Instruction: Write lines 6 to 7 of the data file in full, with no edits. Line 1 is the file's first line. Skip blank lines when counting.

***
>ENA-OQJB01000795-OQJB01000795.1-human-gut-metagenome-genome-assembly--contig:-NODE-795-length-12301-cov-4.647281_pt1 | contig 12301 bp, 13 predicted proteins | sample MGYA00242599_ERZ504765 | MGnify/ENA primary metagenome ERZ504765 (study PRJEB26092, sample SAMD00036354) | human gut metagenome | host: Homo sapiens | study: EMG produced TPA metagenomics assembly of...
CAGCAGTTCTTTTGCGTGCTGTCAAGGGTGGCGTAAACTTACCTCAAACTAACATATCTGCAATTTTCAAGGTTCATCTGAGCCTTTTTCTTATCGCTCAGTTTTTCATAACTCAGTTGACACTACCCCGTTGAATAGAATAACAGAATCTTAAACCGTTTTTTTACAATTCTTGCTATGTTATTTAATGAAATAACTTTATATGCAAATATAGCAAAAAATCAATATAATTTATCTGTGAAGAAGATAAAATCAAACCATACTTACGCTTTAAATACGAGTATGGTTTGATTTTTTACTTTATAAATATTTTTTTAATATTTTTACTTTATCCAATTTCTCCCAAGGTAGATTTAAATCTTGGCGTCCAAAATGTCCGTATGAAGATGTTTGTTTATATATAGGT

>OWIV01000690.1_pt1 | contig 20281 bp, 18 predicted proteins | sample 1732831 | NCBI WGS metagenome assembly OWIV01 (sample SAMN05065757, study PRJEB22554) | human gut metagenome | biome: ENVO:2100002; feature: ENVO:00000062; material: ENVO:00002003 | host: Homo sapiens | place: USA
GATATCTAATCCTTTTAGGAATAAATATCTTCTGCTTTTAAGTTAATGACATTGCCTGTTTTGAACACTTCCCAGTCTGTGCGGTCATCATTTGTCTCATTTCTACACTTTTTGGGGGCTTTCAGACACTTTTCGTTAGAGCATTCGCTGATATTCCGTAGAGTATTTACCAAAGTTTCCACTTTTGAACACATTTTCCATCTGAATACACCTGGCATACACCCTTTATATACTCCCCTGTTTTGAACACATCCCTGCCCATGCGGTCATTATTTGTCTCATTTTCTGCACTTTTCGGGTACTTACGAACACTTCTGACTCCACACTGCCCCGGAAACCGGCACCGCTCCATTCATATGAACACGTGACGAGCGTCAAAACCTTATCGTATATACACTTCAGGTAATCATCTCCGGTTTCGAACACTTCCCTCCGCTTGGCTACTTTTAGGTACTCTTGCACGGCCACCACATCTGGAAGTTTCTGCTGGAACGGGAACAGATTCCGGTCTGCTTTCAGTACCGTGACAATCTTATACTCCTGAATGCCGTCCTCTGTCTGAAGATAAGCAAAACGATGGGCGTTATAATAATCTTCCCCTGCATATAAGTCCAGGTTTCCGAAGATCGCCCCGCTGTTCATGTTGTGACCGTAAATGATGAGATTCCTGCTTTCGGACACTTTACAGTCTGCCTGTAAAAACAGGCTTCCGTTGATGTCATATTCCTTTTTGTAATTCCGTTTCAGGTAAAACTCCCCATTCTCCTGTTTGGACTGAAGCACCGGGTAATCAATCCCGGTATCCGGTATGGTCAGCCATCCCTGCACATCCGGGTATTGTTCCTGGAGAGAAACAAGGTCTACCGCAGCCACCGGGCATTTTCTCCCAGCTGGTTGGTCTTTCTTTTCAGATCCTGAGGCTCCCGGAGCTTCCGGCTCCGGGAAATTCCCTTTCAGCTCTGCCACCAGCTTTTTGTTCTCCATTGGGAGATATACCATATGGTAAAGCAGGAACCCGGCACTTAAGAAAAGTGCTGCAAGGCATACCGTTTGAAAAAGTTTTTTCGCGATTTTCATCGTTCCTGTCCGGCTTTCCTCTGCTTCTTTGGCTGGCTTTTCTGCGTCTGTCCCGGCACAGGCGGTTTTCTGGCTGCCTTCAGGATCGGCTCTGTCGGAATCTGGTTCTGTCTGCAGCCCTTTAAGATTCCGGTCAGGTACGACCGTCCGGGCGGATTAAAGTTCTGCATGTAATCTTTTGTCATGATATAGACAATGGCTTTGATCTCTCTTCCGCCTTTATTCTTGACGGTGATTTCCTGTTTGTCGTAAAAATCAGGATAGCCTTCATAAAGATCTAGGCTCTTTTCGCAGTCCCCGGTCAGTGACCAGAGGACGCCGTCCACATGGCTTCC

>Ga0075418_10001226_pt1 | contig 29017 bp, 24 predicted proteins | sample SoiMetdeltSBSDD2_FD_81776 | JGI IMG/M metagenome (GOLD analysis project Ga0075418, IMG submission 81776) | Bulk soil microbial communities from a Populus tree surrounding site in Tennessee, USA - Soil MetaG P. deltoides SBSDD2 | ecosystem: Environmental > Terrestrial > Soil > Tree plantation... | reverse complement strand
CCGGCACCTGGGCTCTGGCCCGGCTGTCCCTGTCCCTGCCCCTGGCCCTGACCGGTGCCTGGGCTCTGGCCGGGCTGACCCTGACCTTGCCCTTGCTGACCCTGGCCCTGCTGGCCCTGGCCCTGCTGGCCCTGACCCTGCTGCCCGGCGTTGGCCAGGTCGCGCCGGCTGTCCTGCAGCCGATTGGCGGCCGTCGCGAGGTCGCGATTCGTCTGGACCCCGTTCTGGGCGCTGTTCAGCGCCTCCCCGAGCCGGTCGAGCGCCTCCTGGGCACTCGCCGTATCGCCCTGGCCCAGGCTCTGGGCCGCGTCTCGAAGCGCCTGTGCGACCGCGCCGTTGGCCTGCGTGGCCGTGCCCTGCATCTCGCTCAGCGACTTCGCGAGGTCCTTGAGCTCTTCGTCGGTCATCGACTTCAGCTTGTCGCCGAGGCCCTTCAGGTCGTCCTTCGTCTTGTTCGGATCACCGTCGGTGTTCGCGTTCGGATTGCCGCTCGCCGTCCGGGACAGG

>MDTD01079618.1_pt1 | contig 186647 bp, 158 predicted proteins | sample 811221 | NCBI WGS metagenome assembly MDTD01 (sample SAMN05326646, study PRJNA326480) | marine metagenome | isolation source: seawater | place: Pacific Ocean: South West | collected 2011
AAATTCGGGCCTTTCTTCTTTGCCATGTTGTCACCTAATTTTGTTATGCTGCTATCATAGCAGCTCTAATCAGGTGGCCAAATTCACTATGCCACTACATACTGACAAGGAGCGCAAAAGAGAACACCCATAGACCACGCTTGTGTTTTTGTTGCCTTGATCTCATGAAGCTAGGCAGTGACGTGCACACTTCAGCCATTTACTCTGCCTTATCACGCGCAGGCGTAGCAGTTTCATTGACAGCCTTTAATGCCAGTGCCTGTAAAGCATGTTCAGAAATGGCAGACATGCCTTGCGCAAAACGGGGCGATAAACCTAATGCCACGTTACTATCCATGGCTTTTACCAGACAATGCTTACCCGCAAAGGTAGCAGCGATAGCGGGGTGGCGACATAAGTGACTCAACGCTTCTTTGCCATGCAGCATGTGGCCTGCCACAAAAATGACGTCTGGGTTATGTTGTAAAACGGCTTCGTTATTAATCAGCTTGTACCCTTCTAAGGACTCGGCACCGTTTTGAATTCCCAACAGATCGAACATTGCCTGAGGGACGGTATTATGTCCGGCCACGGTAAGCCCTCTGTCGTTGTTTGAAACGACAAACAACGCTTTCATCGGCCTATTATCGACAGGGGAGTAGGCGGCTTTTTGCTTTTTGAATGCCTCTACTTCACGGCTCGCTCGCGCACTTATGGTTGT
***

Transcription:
CCGGCACCTGGGCTCTGGCCCGGCTGTCCCTGTCCCTGCCCCTGGCCCTGACCGGTGCCTGGGCTCTGGCCGGGCTGACCCTGACCTTGCCCTTGCTGACCCTGGCCCTGCTGGCCCTGGCCCTGCTGGCCCTGACCCTGCTGCCCGGCGTTGGCCAGGTCGCGCCGGCTGTCCTGCAGCCGATTGGCGGCCGTCGCGAGGTCGCGATTCGTCTGGACCCCGTTCTGGGCGCTGTTCAGCGCCTCCCCGAGCCGGTCGAGCGCCTCCTGGGCACTCGCCGTATCGCCCTGGCCCAGGCTCTGGGCCGCGTCTCGAAGCGCCTGTGCGACCGCGCCGTTGGCCTGCGTGGCCGTGCCCTGCATCTCGCTCAGCGACTTCGCGAGGTCCTTGAGCTCTTCGTCGGTCATCGACTTCAGCTTGTCGCCGAGGCCCTTCAGGTCGTCCTTCGTCTTGTTCGGATCACCGTCGGTGTTCGCGTTCGGATTGCCGCTCGCCGTCCGGGACAGG

>MDTD01079618.1_pt1 | contig 186647 bp, 158 predicted proteins | sample 811221 | NCBI WGS metagenome assembly MDTD01 (sample SAMN05326646, study PRJNA326480) | marine metagenome | isolation source: seawater | place: Pacific Ocean: South West | collected 2011